'There's nowhere quite like Vancouver'
Canada Q&A: Rachel Healy moved to Vancouver on a one-year visa in 2009. Five years later she's still there and loving her lifestyle
Rachel Healy: "Most of us have completely changed our lifestyles here: working out, eating well, skipping the pub every other weekend in lieu of dinner and a walk on the beach . . ."
Why did you decide to leave Ireland?
I left in June 2009, soon after finishing up producing in TV. My then-boyfriend and now-fiancé Simon and I wanted to escape the recession and have a year-long adventure before settling down at home, but five years later we're still in Vancouver. It's too good to leave right now and we're not sure our lifestyle in Ireland would match it just yet.
We chose Canada as all the Irish at the time seemed to be going to Europe, Oz or South America and we wanted something different. Our friend from Lucan lived there with his girlfriend and now wife, and raved about it, and I also shared a flat in Dublin with a Vancouverite who offered to put us up for free for a month.
What visa are you on?
We came over on a one-year working visa (IEC) which we got through Usit. My employer offered to sponsor me for British Columbia’s provincial nominee program, which fast-tracks the immigration process, and I sponsored Simon, so we got a two-year extension. We became permanent residents last year so we wouldn't have a time limit to make any life-changing decisions.
Where do you live?
We live in the middle of downtown Vancouver, one block from the main entertainment district. We moved three times in three years, upgrading condos every time, until we got a puppy and had to settle in one place. It's great being so central and right in the buzz of things, but just ten minutes away you hit chilled out beaches with amazing sunsets at English Bay. We're surrounded by white-capped mountains for half the year. There's nowhere quite like Vancouver that I've seen before, and no-one ever wants to leave.
Where do you work?
Simon and I work for the same company and they've been really good to us. There's job stability, great benefits and the opportunity to grow as they encourage promotion from within. I'm a social media marketing manager, so it's a fun and challenging role that's constantly evolving. It keeps me connected with what's happening at home, from the controversial water charges to Love/Hate.
Rachel Healy videoblog
What opportunities are there for Irish workers in Vancouver?
There are plenty of opportunities if you work hard and do your best to integrate, although it can be tough without contacts. Some industries prefer hiring locally. The accent works for us as Canadians love the Irish, but it also works against us in a way as we're so obviously different.
We both came from a media background in Ireland, which was beginning to see major cuts, and it's virtually impossible to penetrate the industry here without a Canadian reference. I write for one of Vancouver's most popular blogs too in my spare time, Vancity Buzz.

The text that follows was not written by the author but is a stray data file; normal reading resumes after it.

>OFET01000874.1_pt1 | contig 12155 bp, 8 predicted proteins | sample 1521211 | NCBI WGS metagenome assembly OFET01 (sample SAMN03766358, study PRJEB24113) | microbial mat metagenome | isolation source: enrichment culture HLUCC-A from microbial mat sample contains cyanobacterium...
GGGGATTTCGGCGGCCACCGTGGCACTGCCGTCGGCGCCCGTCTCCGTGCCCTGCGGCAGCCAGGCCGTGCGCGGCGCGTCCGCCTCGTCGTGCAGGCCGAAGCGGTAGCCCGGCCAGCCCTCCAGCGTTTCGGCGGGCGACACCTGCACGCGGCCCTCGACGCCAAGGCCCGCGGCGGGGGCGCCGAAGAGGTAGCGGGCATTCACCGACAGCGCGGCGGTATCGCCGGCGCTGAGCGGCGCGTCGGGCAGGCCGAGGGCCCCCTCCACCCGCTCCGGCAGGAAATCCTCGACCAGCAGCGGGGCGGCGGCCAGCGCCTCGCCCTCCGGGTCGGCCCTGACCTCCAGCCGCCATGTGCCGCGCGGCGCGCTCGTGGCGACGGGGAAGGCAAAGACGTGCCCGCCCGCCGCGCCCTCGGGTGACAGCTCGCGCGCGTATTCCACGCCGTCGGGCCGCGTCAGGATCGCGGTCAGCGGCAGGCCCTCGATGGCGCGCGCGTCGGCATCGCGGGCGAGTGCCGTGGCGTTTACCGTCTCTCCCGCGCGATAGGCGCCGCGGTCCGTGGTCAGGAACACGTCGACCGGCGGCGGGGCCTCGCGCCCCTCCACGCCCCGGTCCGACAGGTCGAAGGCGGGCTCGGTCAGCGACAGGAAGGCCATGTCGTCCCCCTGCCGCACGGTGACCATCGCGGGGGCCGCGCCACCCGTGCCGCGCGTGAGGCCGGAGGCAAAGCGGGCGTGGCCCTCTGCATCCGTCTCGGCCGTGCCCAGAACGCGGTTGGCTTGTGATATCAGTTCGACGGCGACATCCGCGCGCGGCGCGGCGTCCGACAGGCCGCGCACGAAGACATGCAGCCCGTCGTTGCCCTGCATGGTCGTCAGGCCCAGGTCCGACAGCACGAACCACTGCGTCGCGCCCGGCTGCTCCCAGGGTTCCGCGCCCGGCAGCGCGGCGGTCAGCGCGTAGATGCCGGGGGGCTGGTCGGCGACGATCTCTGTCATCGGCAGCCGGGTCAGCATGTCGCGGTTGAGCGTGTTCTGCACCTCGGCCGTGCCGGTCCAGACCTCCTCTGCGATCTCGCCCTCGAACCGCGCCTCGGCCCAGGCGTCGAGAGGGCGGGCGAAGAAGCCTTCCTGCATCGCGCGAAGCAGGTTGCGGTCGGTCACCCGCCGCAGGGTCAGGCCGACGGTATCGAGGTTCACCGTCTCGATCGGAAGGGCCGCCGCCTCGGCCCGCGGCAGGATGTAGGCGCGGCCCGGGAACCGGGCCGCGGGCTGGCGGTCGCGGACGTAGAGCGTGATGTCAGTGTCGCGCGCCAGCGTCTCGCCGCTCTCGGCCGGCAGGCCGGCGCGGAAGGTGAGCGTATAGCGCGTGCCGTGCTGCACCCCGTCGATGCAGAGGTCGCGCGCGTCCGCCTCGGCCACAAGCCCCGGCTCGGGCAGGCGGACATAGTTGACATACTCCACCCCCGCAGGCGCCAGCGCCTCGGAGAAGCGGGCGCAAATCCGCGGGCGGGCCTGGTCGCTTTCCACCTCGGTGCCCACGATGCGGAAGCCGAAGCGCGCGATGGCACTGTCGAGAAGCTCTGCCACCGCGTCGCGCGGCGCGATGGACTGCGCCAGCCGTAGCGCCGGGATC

How does the cost of living compare to Ireland?
Vancouver is very expensive. Food, rent and socialising all costs a lot. It’s manageable when you’re young, free and single, but we've had a few friends leave because it’s much harder to rationalise the cost with kids, especially when things seem to be picking up at home. Wages are certainly higher in some industries, but you get much more value for your money in Europe or even in the US; lots of people shop across the border.
Have you any experience of the education or healthcare systems?
College education is expensive, so I’d send my kids to college at home if we were still here then, but the healthcare system is beyond reproach. It’s mandatory for every British Columbian to pay the Medical Services Plan monthly, which is $125 each. It's Obamacare done right.
Is there an Irish community, and do you participate?
There's a huge Irish community here that's growing every day. When we first arrived we were in the minority, but now you see GAA jerseys and hear the brogue on every street or pub in the city. We've an ever-expanding group of Irish (and some Canadians who have the stamina to keep up with us), who we call the “Van fam”. We pack the pubs for games and take over the place for Paddy’s Day of course, but we haven't got a bad rep like you hear about from Australia. Canadians love the Irish, probably because most of them have some family connection to Ireland, but they're less vocal about it than Americans.
What's your favourite thing about Vancouver?
The mix of urban boho chic with the outdoorsy-kale-smoothie-hiking vibe. Most of us have completely changed our lifestyles here: working out, eating well, skipping the pub every other weekend in lieu of dinner and a walk on the beach… although that could also just be us reaching our thirties and finally growing up.
Are there any downsides?
It’s half the world away from Ireland, and there really is no place like home. If only we could click our heels whenever we wanted to go home for decent sausages or a Sunday roast with family.
What advice would you give other Irish considering a move to Canada?
Do your research and decide if you prefer the laid-back, outdoorsy west coast, the 9 to 5 faster pace of cosmopolitan Toronto that's half the distance to home, or if you want to make a lot of money living in the middle of nowhere with quite severe seasons in northern Alberta.
Have you made plans for the future?
We're living on a year-to-year basis. We're getting married in Mexico in November, with 30 relatives coming over for a beach do, so we feel really grateful we can take advantage of opportunities like these that we wouldn't be able to afford from home. I can't imagine leaving Vancouver - we're just not ready - but we plan to have a child here and take it from there. Your family always draws you to home, so only time will tell.